Also by whining he is basically advocating disrespecting the law of the land. Auwe! Of course I would not want anyone to be homeless but as stated above... he knew what the conditions were. Now he is worried about himself. Typical of many people. Egocentric but if everyone violated the law then we would have disorder. That is, we have laws to put order in a world of disorder but as usual some people have to disrespect it and this also epitomizes how many people disrespect the Hawaiian culture... and its people because the "owners" of the land that they are trying to steal are owned by... you guessed it... HAWAIIANS.
I say... Justice for Hawaiians just like Justice for EVERYONE. Unfortunately many people like to condone stepping on the rights of Hawaiians in order to have a home. Like Ken Conklin. He and others like him need to learn something very simple. That is, Hawaiians have rights too!
Also his implication that he was in the Navy and that he shouldn't be homeless implies that he is better than Hawaiians. Many of whom are homeless in their own land! Auwe!:
We didn't buy to be homeless
My wife and I are among the thousands of O'ahu homeowners who will be impacted by a move to eliminate lease-to-fee conversion in condominiums. We purchased our 800-square-foot Wahiawa townhouse in May of last year. Our complex, Hidden Valley Estates near 'Iliahi Elementary School, is one of the many leasehold condo units on O'ahu (roughly 250 buildings with 23,000 leaseholders).
When we purchased, we were hopeful the 1991 law allowing leasehold conversion would eventually allow us to purchase the land under our unit. In fact, I was originally against purchasing our unit until I learned that the local association was negotiating with the lessors. This land has nothing to do with the Queen's Trust but was a parcel of land which is now divided up among 14 owners. Negotiations still continue more than a year later.
Now we find ourselves in the middle of a heated and controversial debate, with some accusing leaseholders of trying to "steal" the land. During a recent City Council hearing, one speaker said if leaseholders are evicted when their leases expire, they could find refuge in a homeless shelter. I did not serve my country for 24 years in the Navy to find myself in a homeless shelter.
My wife and I are saddened and somewhat perplexed by the renewed discussions about an antiquated leasehold system. The courts of Hawai'i and our nation have consistently upheld the constitutionality and public purpose of Hawai'i's fee conversion laws. I wasn't here decades ago, but my research shows that many single-family homeowners in communities like Hawai'i Kai and Kailua were able to buy their lots as a result of the Land Reform Act.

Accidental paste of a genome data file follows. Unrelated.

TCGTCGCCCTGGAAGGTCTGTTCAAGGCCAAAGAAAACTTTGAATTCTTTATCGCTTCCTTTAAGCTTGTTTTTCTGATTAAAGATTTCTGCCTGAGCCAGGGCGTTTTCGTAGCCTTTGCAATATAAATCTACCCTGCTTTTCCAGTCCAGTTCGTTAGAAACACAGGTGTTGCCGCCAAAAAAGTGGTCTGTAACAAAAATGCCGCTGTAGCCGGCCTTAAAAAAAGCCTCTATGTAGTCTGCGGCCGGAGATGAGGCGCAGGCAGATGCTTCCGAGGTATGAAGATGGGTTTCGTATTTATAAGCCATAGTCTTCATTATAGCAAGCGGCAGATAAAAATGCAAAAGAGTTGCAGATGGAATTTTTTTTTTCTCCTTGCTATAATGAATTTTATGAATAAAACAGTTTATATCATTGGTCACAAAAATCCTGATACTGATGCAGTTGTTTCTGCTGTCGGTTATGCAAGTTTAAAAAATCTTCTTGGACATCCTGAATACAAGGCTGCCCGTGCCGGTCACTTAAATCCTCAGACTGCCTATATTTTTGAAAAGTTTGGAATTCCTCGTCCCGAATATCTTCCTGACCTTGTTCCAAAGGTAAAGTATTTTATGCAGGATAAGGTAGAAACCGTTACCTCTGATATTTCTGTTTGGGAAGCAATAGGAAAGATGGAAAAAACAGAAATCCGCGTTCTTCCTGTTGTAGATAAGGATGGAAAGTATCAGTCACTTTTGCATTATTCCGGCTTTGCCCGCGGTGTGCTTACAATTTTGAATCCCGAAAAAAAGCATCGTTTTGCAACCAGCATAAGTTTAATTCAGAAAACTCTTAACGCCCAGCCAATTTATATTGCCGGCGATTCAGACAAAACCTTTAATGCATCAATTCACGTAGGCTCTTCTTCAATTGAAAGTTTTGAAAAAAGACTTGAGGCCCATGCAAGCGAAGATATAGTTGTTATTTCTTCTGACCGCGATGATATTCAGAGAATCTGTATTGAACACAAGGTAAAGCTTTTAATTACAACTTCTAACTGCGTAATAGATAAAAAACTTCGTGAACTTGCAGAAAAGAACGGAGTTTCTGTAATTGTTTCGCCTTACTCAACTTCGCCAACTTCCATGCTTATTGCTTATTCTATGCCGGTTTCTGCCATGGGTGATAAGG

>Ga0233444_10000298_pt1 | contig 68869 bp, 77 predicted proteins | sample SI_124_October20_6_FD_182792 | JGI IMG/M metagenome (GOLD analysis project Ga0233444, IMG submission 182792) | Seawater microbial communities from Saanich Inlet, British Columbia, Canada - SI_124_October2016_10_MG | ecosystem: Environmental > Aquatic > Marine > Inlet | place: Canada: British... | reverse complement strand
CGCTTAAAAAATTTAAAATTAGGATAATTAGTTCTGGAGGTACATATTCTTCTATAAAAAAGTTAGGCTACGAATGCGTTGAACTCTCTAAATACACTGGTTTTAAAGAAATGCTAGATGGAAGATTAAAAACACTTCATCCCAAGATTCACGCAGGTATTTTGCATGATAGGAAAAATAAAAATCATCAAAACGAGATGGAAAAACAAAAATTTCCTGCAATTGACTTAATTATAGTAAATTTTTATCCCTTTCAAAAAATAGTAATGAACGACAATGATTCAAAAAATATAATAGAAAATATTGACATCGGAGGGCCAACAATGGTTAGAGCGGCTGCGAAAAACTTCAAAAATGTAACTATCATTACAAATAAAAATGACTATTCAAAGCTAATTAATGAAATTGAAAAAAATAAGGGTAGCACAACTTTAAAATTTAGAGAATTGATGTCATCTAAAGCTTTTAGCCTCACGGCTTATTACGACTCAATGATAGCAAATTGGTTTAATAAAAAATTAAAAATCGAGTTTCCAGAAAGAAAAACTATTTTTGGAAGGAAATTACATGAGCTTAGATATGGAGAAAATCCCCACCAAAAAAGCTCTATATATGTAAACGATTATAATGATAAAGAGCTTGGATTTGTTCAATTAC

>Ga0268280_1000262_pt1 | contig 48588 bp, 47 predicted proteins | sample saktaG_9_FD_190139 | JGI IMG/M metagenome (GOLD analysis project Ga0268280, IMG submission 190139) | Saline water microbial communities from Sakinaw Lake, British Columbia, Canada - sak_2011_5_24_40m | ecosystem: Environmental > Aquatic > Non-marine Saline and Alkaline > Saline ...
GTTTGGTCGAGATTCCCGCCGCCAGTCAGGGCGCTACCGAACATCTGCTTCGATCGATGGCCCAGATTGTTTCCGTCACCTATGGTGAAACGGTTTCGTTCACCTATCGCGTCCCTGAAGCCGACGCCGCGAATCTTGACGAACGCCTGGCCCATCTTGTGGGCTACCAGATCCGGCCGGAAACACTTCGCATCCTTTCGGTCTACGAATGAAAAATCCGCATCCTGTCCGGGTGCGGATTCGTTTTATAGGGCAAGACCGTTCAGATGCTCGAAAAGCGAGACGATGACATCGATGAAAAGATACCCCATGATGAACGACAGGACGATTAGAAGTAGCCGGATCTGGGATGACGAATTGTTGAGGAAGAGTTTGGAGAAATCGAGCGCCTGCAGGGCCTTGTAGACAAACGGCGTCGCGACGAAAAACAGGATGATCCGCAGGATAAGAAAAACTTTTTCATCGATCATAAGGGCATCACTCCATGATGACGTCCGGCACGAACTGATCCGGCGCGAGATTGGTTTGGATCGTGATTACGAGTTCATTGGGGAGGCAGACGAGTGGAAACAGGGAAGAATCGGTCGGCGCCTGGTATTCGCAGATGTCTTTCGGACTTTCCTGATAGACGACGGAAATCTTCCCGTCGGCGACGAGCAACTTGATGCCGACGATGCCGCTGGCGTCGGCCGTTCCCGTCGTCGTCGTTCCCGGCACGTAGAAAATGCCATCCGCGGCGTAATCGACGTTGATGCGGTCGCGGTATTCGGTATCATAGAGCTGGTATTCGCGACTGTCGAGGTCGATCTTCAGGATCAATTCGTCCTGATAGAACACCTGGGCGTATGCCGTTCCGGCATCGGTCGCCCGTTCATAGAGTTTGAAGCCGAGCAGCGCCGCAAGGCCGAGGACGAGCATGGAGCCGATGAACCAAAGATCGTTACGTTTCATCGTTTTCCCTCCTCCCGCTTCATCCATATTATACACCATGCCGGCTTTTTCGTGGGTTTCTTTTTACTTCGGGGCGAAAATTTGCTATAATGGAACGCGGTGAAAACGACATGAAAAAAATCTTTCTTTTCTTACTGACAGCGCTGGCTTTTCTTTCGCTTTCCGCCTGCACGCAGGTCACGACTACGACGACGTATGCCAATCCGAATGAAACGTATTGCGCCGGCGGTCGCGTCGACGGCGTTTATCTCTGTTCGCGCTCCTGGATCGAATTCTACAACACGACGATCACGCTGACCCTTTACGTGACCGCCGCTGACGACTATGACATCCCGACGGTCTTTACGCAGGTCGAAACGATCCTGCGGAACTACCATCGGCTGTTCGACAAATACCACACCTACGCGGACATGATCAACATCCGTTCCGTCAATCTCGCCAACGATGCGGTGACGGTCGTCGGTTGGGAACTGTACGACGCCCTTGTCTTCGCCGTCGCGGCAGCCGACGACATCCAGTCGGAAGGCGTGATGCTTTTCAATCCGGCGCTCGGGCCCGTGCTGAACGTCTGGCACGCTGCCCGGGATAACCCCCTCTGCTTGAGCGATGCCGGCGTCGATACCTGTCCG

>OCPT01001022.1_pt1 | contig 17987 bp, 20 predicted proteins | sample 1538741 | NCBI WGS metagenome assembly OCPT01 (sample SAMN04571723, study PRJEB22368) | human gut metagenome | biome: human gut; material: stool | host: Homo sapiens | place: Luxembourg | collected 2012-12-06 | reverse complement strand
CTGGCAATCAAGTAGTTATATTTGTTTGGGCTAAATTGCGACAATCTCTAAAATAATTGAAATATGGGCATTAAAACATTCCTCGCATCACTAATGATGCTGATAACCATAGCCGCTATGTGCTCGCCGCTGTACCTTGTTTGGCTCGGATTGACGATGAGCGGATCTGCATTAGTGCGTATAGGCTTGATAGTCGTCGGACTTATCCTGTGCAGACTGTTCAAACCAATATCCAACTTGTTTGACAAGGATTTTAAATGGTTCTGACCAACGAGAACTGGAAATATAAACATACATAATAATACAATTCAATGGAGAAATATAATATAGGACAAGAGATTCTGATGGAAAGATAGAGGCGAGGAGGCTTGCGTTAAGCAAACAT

The city in 1991 basically extended that right to condo owners, opening up a path to home ownership, which is the dream of every individual. Now we feel as if the rug is being pulled out from under us. Fueling this debate are stories about how some people made big bucks after buying their fee and selling the property. Then again, there are also stories about how well some of Hawai'i's biggest landowners have done through investments with the money they made from mandatory lease-to-fee sales.
There's no big money in our story. I'm originally from California, of Filipino and Mexican descent. My wife is Filipina and after retiring from the service, we settled in Hawai'i to be close to her family and friends. We couldn't afford the half-million-dollar condos in town, so we purchased our place for $95,000. It's small compared to what we were used to in the Navy, but it's ours and we would like to one day purchase and own the land. Eleven of the 161 condo owners in Hidden Valley Estates have converted so far, but as I previously mentioned, negotiations still continue with the other 14 land owners.
The bill that's making its way through the City Council would stop that conversion process for me and my neighbors, along with thousands of others. Many of us are just trying to make it in high-priced Hawai'i without having to deal with expired leases, huge rent hikes and, after decades of paying a mortgage and property taxes, our only reward is a trip to a homeless shelter.
E. "Duke" Ram’rez Duque
President, Hidden Valley Estates board of directors